Feeling Stressed? Trigger Your Relaxation Response

May 25, 2016

As Dr. Csoka discusses in his new book When the Pressure’s On, being able to trigger the relaxation response is necessary to combat the negative effects too much stress can have on the body. A stressor is determined largely by the perceptions of the individual. Even “good” events can be stressful. For example, a wedding or a vacation can be just as stressful for some as the threat of losing a job. Relaxation techniques have been shown to lower blood pressure, slow the heart rate, and calm brain waves.  They also have been known to reduce the risk of heart disease by 30%, reduce depression recurrence by 50%, significantly reduce the risk of heart attacks, strengthen the immune system, and help treat anxiety and panic attacks.

Below are some simple relaxation techniques that can provide the means for recovery from stress to ensure re-engagement in the moment and continued high performance:

Relaxation Techniques:

Rhythmic Breathing 

Rhythmic breathing involves becoming aware of your breath and deliberately changing the timing of your inhales and exhales.  Focused breathing using the diaphragm stim­ulates major nerves in our parasympathetic nervous system, which is responsible for balancing out our stress response. The exer­cise below is perfect because it often shows noticeable results within minutes, if not seconds.

  • Place a hand on the stomach just below the rib cage and inhale through the nose for about four seconds while feeling the stomach expand. This is followed by a six-second exhale while feeling the stom­ach compress and get pulled toward the spine.


Meditation involves focusing your attention in such a way that you feel calm and gain a deeper awareness of yourself.  The two meditation techniques most commonly used are concen­trative, which focuses on a single image, sound, mantra, or your own breathing, and mindfulness, which emphasizes awareness of all thoughts, feelings, sounds, or images that pass through your mind at the time.

  • Sit quietly for at least ten to fifteen minutes, accompanied by slow, rhythmic breathing.

Progressive Muscle Relaxation

Pro­gressive muscle relaxation is a technique for learning to gain awareness and control the state of tension of a particu­lar muscle group (since the body responds to stress with tension).

  • In a relaxation session, the objective is to focus on each muscle and then attempt to change the tension by deliberately tensing and relaxing each body area. You can add deep breathing as well by breathing in as you contract the muscles and relaxing them as you breathe out. You will feel the difference between tense and relaxed states.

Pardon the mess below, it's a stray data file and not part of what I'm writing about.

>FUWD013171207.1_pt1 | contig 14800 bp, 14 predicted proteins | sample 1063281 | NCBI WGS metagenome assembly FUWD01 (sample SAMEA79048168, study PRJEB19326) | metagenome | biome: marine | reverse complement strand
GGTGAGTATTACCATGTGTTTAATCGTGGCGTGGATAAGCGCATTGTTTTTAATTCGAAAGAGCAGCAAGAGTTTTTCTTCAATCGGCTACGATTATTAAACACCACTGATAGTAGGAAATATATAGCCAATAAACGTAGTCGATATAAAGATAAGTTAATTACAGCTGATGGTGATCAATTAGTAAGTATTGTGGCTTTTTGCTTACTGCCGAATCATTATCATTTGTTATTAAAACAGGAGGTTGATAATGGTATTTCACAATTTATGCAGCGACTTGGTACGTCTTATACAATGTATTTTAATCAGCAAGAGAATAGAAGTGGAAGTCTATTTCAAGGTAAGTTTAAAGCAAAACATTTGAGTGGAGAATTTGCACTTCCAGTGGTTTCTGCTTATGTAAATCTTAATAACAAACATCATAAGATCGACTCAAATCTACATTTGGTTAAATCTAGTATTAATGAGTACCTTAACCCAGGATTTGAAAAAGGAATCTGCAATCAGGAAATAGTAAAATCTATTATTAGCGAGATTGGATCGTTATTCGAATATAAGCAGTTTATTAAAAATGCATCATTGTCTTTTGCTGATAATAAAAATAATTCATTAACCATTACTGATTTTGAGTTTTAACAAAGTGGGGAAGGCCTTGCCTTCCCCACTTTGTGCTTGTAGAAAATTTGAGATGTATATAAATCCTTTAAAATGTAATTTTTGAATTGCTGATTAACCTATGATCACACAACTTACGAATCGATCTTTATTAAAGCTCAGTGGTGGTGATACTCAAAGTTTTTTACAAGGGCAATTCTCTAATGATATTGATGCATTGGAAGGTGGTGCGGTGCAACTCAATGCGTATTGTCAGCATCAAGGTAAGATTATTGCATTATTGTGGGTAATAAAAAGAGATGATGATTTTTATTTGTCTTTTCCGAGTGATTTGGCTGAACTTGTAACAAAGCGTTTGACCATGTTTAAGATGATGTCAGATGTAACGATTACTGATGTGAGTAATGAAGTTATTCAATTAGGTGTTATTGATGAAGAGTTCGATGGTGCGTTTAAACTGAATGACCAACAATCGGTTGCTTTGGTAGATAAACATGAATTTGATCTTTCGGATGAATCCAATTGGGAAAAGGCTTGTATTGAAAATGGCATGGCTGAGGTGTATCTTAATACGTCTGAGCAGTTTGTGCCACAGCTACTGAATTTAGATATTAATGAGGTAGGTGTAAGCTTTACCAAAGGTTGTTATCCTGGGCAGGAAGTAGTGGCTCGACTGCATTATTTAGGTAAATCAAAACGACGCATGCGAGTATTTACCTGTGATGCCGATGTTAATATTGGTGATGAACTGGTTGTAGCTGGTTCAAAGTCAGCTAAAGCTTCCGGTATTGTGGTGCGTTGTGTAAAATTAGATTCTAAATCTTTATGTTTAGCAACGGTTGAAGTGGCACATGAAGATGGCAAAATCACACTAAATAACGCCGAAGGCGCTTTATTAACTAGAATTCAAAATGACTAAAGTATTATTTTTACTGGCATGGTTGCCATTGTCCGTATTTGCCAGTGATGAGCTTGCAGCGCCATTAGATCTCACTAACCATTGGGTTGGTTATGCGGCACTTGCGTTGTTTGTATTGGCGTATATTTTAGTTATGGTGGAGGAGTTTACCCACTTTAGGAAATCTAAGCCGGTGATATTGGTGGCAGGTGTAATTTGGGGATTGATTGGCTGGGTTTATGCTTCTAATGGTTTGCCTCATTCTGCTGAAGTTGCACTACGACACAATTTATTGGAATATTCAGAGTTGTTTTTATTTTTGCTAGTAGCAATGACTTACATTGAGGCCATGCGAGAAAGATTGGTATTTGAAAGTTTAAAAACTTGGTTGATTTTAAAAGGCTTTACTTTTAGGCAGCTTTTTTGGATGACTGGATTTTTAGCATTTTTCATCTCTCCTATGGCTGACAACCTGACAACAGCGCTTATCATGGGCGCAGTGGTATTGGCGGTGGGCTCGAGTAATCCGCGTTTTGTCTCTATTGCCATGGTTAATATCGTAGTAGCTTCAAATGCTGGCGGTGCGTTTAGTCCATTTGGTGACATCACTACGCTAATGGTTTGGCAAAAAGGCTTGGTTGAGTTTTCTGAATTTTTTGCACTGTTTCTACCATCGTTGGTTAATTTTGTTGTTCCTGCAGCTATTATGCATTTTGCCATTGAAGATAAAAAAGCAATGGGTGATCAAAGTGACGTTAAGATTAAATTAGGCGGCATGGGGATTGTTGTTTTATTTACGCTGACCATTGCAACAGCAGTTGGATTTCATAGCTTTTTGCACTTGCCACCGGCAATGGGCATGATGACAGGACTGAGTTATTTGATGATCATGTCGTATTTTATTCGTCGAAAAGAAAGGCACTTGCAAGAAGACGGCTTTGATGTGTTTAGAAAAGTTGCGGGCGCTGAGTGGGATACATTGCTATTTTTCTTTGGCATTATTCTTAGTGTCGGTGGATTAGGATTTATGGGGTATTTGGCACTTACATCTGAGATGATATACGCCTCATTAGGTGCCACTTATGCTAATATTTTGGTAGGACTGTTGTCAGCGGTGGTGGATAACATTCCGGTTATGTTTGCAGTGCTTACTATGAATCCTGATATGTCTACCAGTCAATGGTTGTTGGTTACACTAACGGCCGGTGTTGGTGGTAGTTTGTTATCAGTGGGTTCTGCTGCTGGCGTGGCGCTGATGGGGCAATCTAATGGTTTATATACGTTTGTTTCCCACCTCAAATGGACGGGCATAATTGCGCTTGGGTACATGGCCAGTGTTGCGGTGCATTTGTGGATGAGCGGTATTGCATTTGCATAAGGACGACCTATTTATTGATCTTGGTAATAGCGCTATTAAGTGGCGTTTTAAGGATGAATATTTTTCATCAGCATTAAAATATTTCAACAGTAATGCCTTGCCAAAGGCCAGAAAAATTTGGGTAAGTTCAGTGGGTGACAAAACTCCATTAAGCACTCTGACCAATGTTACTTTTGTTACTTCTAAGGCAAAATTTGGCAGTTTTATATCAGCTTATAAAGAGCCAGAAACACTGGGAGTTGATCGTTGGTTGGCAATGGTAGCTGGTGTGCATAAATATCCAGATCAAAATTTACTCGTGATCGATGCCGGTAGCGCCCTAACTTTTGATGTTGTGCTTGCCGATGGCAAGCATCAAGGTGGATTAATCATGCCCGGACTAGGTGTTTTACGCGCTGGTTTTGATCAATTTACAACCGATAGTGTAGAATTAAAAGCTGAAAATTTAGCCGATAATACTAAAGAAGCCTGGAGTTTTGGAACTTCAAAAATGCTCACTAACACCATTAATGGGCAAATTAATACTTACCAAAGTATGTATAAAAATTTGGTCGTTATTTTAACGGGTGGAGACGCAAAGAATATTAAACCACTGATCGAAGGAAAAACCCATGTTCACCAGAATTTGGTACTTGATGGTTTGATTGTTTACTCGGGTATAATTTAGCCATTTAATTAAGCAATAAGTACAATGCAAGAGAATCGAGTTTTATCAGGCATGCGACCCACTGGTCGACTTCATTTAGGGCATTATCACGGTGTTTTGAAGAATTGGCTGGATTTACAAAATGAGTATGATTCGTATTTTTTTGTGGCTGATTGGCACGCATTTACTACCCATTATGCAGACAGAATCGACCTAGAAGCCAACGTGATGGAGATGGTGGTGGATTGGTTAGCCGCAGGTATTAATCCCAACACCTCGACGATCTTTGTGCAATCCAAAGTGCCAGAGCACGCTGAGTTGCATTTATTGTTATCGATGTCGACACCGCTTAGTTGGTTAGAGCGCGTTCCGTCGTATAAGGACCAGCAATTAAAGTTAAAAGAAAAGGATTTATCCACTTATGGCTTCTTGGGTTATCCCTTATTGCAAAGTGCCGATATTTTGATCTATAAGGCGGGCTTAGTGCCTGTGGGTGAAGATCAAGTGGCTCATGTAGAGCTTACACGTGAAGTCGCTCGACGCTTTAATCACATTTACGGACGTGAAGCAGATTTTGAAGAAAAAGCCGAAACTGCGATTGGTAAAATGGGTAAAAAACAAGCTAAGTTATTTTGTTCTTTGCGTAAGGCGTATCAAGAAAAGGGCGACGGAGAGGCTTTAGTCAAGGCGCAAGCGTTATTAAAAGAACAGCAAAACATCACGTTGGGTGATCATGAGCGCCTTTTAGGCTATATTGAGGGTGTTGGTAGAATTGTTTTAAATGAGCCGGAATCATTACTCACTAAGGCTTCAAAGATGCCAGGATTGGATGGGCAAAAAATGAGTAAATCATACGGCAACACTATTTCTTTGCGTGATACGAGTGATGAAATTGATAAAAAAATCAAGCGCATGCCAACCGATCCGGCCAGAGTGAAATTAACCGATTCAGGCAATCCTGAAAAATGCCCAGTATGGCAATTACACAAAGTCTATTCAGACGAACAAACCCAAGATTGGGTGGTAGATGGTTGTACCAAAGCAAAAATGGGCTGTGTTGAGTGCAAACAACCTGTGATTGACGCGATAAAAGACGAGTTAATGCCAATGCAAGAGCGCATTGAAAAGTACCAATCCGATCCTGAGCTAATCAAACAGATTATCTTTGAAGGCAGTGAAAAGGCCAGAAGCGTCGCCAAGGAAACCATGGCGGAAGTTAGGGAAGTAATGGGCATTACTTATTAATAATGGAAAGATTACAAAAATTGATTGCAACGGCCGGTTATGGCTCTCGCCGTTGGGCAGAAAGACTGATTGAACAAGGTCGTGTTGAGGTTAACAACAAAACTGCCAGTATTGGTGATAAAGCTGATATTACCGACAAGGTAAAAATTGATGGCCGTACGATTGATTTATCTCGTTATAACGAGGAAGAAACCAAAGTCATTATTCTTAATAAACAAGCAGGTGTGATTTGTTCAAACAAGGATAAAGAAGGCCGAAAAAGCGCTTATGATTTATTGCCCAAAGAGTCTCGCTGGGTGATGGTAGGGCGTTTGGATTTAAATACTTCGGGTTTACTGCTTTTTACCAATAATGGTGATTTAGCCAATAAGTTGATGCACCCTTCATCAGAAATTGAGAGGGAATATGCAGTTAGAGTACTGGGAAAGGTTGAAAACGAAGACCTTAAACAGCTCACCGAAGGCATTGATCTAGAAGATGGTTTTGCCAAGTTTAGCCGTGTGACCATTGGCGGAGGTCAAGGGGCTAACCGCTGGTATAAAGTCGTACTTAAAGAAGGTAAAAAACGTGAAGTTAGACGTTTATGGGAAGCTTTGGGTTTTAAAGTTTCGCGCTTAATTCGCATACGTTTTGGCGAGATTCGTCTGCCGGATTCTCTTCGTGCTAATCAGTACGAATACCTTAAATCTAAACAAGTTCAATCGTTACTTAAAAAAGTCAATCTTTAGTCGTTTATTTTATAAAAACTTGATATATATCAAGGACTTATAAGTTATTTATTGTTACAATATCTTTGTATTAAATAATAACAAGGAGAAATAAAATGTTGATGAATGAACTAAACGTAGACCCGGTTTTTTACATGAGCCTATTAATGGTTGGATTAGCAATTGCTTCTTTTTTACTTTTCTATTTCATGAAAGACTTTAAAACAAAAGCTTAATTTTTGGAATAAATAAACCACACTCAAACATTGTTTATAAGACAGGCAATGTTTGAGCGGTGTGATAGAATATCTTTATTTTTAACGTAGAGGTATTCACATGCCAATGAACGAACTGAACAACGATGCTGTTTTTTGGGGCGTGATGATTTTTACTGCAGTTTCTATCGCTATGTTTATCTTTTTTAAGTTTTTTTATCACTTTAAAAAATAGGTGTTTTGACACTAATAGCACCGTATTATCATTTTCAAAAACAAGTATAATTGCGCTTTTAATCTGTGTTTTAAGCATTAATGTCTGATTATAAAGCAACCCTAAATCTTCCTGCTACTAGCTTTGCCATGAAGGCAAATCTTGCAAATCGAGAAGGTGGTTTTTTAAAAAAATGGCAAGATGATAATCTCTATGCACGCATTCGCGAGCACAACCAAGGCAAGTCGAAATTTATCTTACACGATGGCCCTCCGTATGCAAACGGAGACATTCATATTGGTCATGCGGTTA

Autogenic Relaxation  

Autogenic training restores the balance between the activ­ity of the sympathetic (fight-or-flight) and the parasympathetic (rest-and-recover) branches of the autonomic nervous system. It teaches your body to respond to your verbal commands. These commands “tell” your body to relax and control breathing, blood pressure, heartbeat, and body temperature.

  • A relaxation technique would involve imagining your limbs are warm and heavy, breathing is slow and regular, heart rate is steady and slow, your body is relaxed, and your mind is calm.

Guided Imagery Relaxation 

Guided imagery is a relaxation technique that changes thoughts in order to achieve a positive desired outcome.  The brain does not differentiate between real and imag­ined experience; therefore, the body responds to both as though they were real. This principle helps make guided imagery a useful tool for relaxation, since you usually imag­ine soothing, peaceful scenarios.   A key advantage of guided imagery relaxation is that it involves all the senses, making the experience as real as possible.

  • Where is your happy place? The beach?  In guided imagery for relaxation, you would imagine yourself at the beach.  Hear the waves lapping on the shore, feel the sun on your face and skin, and smell the sea and suntan lotion.  Taste the salt air.  Feel that you are actually there. Let your body relax.


The goal of biofeedback training is to increase awareness, understand the physiological responses, and learn ­to manipulate them at will. Biofeedback can pro­vide accurate and real-time feedback on the smallest of changes that might otherwise be imperceptible. As with any learning, even the smallest positive feedback is enough to provide the motivation to continue.

  • There are a number of easy-to-use sensors on the market that allow you to track your heart rate and rhythm; they produce results that you can use to monitor your progress with reaching synchronization between your mental, emotional, and physical states.
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About The Author

LOUIS S. CSOKA, PH.D., has specialized in teaching performance under pressure for more than 30 years, starting as a cadet at the U.S. Military Academy at West Point and a soldier in Vietnam. As a Professor of Psychology & Leadership at West Point, he adapted sports psychology to the demands of the military and founded the school’s pioneering Center for Enhanced Performance. He now serves as President of Apex Performance, which trains clients ranging from Fortune 500 companies to professional athletes. He lives in Charlotte, North Carolina.

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